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mongodb

mongodb

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Published by sanaz.m5349

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Published by: sanaz.m5349 on Aug 04, 2011
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About This Book
License
The Little MongoDB Book book is licensed under the Attribution-NonCommercial 3.0 Unportedlicense.
You should not have paid for this book.
You are basically free to copy, distribute, modify or display the book. However, I ask that youalways attribute the book to me, Karl Seguin and do not use it for commercial purposes.You can see the full text of the license at:
http://creativecommons.org/licenses/by-nc/3.0/legalcode
About The Author
Karl Seguin is a developer with experience across various fields and technologies. He's anexpert .NET and Ruby developer. He's a semi-active contributor to OSS projects, a technicalwriter and an occasional speaker. With respect to MongoDB, he was a core contributor to theC# MongoDB library NoRM, wrote the interactive tutorialmonglyas well as theMongo Web Admin. His free service for casual game developers,mogade.com, is powered by MongoDB. His blog can be found at
http://openmymind.net
, and he tweets via@karlseguin
With Thanks To
A special thanks toPerry Nealfor lending me his eyes, mind and passion. You provided mewith invaluable help. Thank you.
Latest Version
The latest source of this book is available at:
http://github.com/karlseguin/the-little-mongodb-book
.2
 
Introduction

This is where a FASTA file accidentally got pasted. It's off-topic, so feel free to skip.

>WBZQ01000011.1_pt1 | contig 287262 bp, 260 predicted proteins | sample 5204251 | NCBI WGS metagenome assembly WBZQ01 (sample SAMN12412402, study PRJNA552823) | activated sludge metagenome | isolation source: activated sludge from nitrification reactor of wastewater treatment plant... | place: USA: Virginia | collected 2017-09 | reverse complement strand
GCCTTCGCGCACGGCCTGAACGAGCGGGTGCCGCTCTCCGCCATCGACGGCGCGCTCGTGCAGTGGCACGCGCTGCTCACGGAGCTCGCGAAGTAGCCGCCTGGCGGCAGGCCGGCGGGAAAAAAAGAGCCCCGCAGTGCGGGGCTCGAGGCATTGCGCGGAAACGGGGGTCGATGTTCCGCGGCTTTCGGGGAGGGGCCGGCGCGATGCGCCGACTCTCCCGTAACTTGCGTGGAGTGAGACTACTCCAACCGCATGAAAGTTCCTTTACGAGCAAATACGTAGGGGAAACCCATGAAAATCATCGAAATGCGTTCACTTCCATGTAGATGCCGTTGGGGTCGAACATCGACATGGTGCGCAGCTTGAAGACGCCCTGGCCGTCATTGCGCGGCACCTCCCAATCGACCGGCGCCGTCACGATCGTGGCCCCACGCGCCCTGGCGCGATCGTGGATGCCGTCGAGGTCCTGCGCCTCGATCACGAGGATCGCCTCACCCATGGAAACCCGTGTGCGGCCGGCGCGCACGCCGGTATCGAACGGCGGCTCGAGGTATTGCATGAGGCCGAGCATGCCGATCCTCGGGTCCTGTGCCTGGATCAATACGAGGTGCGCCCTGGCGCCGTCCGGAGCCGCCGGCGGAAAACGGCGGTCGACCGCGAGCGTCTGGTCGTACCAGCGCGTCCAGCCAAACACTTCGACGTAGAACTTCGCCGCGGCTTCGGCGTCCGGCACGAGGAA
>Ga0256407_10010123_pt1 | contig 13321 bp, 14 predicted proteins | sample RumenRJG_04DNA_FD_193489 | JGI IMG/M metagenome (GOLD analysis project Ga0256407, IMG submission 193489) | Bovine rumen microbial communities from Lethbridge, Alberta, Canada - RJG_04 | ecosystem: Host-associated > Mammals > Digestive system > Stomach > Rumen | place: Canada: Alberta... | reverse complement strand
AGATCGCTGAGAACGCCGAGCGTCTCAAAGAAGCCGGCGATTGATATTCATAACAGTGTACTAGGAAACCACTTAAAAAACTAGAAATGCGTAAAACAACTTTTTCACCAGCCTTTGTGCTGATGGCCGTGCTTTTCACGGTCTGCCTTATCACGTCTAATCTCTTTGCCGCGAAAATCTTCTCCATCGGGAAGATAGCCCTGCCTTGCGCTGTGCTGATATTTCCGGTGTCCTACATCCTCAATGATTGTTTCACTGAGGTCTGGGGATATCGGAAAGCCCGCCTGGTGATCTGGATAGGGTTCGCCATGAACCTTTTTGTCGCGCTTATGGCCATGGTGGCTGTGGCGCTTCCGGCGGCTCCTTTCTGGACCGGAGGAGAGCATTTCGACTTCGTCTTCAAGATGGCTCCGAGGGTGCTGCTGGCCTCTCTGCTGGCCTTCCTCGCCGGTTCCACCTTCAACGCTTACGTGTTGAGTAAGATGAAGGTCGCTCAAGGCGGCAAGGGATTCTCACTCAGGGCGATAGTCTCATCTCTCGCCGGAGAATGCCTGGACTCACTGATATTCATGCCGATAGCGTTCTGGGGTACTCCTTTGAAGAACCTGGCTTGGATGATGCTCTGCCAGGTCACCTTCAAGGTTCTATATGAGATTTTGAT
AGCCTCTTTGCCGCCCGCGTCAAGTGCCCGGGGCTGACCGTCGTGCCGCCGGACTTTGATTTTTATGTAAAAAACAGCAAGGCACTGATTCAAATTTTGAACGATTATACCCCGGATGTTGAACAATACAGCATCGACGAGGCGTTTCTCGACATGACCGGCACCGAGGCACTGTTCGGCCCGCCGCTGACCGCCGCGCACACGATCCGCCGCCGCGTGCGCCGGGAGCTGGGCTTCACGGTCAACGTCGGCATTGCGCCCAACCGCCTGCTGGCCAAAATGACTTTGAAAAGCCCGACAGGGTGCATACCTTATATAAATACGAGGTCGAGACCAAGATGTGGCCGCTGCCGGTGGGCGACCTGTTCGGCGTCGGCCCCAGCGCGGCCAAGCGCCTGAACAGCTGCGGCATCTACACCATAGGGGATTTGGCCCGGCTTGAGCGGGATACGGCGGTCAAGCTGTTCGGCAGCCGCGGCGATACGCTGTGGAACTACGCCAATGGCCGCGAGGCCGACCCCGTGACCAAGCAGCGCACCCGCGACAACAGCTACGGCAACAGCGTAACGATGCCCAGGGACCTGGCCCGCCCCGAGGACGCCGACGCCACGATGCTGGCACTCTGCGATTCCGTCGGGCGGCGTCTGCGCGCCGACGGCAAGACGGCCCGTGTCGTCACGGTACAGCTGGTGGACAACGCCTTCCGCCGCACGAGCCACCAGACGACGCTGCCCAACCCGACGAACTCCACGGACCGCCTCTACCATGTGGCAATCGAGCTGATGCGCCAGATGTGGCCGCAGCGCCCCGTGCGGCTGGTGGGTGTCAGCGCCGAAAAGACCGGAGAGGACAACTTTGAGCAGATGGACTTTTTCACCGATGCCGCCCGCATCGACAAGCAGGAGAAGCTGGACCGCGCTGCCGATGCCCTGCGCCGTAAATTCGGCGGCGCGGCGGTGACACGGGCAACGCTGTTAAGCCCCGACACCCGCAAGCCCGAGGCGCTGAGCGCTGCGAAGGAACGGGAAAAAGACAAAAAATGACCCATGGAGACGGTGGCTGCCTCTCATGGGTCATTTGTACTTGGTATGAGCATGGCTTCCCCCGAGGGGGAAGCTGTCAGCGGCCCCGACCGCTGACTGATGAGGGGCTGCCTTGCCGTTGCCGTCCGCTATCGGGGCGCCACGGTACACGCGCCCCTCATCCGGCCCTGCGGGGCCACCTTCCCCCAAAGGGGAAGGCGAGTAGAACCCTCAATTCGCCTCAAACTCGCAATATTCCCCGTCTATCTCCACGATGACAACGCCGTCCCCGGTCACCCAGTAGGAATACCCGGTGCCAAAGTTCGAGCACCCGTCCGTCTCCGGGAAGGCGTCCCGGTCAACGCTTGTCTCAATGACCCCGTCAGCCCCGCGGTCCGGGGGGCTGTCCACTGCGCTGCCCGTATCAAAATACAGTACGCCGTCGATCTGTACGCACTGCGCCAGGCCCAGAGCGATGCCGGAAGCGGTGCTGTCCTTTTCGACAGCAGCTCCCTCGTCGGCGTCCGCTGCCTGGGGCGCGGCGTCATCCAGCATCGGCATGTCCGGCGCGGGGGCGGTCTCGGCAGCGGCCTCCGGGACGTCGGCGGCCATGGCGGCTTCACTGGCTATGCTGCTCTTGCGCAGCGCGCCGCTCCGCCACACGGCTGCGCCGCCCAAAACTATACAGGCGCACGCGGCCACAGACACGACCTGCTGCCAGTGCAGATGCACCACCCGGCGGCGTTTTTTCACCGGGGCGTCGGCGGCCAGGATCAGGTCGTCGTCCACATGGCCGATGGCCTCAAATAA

It's not my fault the chapters are short, MongoDB is just easy to learn.It is often said that technology moves at a blazing pace. It's true that there is an ever grow-ing list of new technologies and techniques being released. However, I've long been of theopinion that the fundamental technologies used by programmers move at a rather slow pace.One could spend years learning little yet remain relevant. What is striking though is the speedat which established technologies get replaced. Seemingly over-night, long established tech-nologies find themselves threatened by shifts in developer focus.Nothing could be more representative of this sudden shift than the progress of NoSQL tech-nologies against well-established relational databases. It almost seems like one day the webwas being driven by a few RDBMS' and the next, five or so NoSQL solutions had establishedthemselves as worthy solutions.Even though these transitions seem to happen overnight, the reality is that they can takeyears to become accepted practice. The initial enthusiasm is driven by a relatively small setof developers and companies. Solutions are refined, lessons learned and seeing that a newtechnology is here to stay, others slowly try it for themselves. Again, this is particularly truein the case of NoSQL where many solutions aren't replacements for more traditional storagesolutions, but rather address a specific need in addition to what one might get from traditionalofferings.Having said all of that, the first thing we ought to do is explain what is meant by NoSQL. It'sa broad term that means different things to different people. Personally, I use it very broadlyto mean a system that plays a part in the storage of data. Put another way, NoSQL (again,for me), is the belief that your persistence layer isn't necessarily the responsibility of a singlesystem. Where relational database vendors have historically tried to position their software asa one-size-fits-all solution, NoSQL leans towards smaller units of responsibility where the besttool for a given job can be leveraged. So, your NoSQL stack might still leverage a relationaldatabases, say MySQL, but it'll also contain Redis as a persistence lookup for specific parts of the system as well as Hadoop for your intensive data processing. Put simply, NoSQL is aboutbeing open and aware of alternative, existing and additional patterns and tools for managingyour data.You might be wondering where MongoDB fits into all of this. As a document-oriented database,Mongo is a more generalized NoSQL solution. It should be viewed as an alternative to relationaldatabases. Like relational databases, it too can benefit from being paired with some of themore specialized NoSQL solutions. MongoDB has advantages and drawbacks, which we'll coverin later parts of this book.As you may have noticed, we use the terms MongoDB and Mongo interchangeably.3

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